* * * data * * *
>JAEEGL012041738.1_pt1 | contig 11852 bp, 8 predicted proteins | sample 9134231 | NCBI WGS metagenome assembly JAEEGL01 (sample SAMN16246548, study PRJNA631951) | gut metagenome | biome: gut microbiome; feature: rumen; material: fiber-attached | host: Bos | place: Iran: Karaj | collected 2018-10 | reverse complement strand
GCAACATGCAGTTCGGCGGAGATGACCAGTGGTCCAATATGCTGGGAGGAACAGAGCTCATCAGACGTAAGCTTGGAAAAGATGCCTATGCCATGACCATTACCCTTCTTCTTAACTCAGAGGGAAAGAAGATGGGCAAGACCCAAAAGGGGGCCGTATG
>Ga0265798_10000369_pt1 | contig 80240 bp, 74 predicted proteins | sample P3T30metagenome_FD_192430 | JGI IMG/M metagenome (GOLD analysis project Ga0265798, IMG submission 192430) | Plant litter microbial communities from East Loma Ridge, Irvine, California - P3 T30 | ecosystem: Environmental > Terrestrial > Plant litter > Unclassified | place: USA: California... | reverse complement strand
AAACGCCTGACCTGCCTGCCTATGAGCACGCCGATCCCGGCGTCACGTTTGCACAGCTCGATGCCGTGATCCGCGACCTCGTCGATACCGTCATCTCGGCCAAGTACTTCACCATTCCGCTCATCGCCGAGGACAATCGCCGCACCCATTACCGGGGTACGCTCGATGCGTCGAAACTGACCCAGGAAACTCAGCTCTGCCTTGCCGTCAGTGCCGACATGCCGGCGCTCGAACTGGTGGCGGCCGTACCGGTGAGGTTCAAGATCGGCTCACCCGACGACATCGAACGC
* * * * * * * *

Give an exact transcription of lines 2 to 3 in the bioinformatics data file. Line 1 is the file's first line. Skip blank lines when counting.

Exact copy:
GCAACATGCAGTTCGGCGGAGATGACCAGTGGTCCAATATGCTGGGAGGAACAGAGCTCATCAGACGTAAGCTTGGAAAAGATGCCTATGCCATGACCATTACCCTTCTTCTTAACTCAGAGGGAAAGAAGATGGGCAAGACCCAAAAGGGGGCCGTATG
>Ga0265798_10000369_pt1 | contig 80240 bp, 74 predicted proteins | sample P3T30metagenome_FD_192430 | JGI IMG/M metagenome (GOLD analysis project Ga0265798, IMG submission 192430) | Plant litter microbial communities from East Loma Ridge, Irvine, California - P3 T30 | ecosystem: Environmental > Terrestrial > Plant litter > Unclassified | place: USA: California... | reverse complement strand